Supreme Court Allows DNA Collection Post-Arrest

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Supreme Court Justices ruled on Monday to allow police to take DNA samples from those arrested for serious criminal offenses. The decision was 5-to-4. So far, the government and 28 states agree with and have authorized this police procedure. Law enforcement officials believe that post-arrest DNA testing can be extremely valuable, particularly when investigating unsolved crimes. However, the Supreme Court did not cite this as their reason for approving this type of DNA testing. They justified their ruling by saying it would help properly identify suspects who are in custody.

The majority of justices who approved stated that it is a reasonable procedure under the Fourth Amendment, similar to fingerprinting or photographing an individual during booking. Provided that the arrest was made after probable cause to do so, the majority of justices believe that DNA testing in this capacity is a helpful identification tool that does not violate a suspect's Fourth Amendment rights.

Justice Antonin Scalia, among the minority of justices, made his dissent known from the bench. Disagreeing from the bench does not happen often, and signifies a very strong contradictory opinion. From the bench, Justice Scalia stated that the entire purpose of DNA testing in criminal cases is to solve cold cases, not to identify suspects who are in custody for their potential connection to serious offenses. The Koffel Law Firm supports Justice Scalia's dissent.

While the majority of justices did not dispute the basic principles of the Fourth Amendment, that evidence cannot be gathered without reasonable suspicion, their ruling will now make it possible for DNA to be collected from any individual arrested, whether rightly or wrongly.

Justice Scalia is a strong proponent of Fourth Amendment rights, recently ruling on limiting the use of drug-sniffing dogs as well as blood testing in DUI/DWI investigations.

The case that initiated this Supreme Court ruling (Maryland v. King, No. 12-207) was a DNA collection case back in 2009. The defendant in this case was convicted after a swab of his cheek matched evidence from a rape case six years prior. The defendant appealed, and the Maryland Court of Appeals ruled that the state's DNA-testing law violated constitutional rights under the Fourth Amendment.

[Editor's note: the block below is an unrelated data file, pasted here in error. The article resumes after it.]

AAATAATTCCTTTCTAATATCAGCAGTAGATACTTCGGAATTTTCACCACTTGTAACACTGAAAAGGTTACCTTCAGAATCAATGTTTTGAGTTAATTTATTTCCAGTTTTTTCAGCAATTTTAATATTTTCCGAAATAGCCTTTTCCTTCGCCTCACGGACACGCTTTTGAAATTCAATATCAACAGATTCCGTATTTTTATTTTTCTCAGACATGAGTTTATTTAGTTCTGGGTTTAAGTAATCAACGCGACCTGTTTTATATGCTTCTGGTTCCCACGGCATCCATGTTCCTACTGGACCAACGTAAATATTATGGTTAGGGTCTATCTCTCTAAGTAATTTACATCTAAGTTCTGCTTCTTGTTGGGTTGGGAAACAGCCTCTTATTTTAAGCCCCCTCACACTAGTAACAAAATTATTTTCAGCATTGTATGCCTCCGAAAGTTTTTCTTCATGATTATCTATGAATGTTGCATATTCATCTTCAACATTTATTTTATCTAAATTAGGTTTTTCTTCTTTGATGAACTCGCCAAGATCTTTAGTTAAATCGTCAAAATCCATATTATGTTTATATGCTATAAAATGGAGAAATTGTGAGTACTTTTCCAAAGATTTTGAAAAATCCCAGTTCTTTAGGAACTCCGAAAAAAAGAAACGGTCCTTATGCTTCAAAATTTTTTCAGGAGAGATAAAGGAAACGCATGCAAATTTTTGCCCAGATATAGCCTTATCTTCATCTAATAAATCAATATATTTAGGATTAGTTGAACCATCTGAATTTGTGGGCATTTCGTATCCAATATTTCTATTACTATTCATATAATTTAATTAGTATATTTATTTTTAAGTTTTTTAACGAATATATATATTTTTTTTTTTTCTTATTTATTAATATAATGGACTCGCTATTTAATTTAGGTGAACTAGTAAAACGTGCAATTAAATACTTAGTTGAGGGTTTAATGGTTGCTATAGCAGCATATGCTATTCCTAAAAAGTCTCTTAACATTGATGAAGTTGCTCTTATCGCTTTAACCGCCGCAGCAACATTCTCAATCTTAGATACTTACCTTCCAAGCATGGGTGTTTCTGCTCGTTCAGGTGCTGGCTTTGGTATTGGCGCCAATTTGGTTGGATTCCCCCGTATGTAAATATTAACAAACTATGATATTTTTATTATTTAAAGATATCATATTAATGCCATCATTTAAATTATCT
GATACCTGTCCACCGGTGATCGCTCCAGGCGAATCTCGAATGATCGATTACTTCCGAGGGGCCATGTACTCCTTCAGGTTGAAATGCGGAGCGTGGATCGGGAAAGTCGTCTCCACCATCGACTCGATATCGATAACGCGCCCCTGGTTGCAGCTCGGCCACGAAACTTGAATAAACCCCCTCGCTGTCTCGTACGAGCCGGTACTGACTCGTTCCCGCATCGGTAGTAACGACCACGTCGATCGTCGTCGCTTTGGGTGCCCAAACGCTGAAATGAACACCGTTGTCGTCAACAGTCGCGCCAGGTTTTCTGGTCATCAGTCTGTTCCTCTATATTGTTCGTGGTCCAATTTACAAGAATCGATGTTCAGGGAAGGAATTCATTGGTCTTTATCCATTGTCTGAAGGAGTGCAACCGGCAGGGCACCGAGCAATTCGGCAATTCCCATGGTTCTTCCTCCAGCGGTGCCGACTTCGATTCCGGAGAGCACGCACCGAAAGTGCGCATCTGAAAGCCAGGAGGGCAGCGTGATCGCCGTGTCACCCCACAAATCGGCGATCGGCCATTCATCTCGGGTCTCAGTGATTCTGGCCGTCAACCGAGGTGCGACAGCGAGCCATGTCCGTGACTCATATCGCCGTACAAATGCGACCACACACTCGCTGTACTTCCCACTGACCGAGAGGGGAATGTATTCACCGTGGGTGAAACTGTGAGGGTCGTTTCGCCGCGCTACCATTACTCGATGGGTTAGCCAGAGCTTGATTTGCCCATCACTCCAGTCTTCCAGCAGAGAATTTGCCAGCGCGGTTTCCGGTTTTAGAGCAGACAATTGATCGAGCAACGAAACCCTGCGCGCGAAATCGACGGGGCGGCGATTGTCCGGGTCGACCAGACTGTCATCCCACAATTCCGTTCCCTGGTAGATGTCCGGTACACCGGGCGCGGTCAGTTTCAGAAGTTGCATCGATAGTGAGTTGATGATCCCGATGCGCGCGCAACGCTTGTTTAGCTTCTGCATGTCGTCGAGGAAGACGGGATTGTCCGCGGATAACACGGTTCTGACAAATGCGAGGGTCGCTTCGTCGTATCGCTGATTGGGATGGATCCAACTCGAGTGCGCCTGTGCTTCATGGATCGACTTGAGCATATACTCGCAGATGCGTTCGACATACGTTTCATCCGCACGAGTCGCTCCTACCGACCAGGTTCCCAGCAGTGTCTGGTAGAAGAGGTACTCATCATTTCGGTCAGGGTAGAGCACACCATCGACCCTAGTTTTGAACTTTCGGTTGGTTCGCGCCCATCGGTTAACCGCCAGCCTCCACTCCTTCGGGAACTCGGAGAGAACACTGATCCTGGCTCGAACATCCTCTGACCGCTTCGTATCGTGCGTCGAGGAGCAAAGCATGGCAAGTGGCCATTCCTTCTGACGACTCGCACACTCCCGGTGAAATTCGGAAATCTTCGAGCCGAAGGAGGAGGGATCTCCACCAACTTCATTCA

Proponents of DNA collection from arrestees compare cheek swabbing to matching a person's appearance to a wanted poster. They state that this type of testing is permitted under the Fourth Amendment due to the "reasonable cause" that law enforcement officers require an accurate form of identification during the booking process.

The implications of this ruling are great. Because the majority of justices ruled that post-arrest DNA testing is necessary, reasonable and constitutional, anyone arrested for whatever reason can have their DNA tested and placed in national databases. This includes arrestees who are wrongfully accused of crimes.

Again, the justification the justices gave for ruling on post-arrest DNA testing was for identification purposes. However, as Justice Scalia pointed out, the defendant had already been accurately identified in the King case when his DNA was taken.

The DNA-testing law that the state of Maryland deemed unconstitutional also never cited "identification" as its driving purpose. At least one purpose of this law was to aid in the official investigation of a crime. The law did give authorization for identification purposes, but only for cases involving missing persons and remains, not arrestees. Each state in the nation requires DNA testing for individuals convicted of felonies, and 28 states authorize DNA testing of all arrestees.

Justice Scalia added to his dissent that, "The ironic result of the court's error is this: The only arrestees to whom the outcome here will ever make a difference are those who have been acquitted of the crimes of arrest."

The Koffel Law Firm strongly advocates for each arrestee's Fourth Amendment rights, and stands with Justice Scalia and the other justices who voted in the minority in their dissent.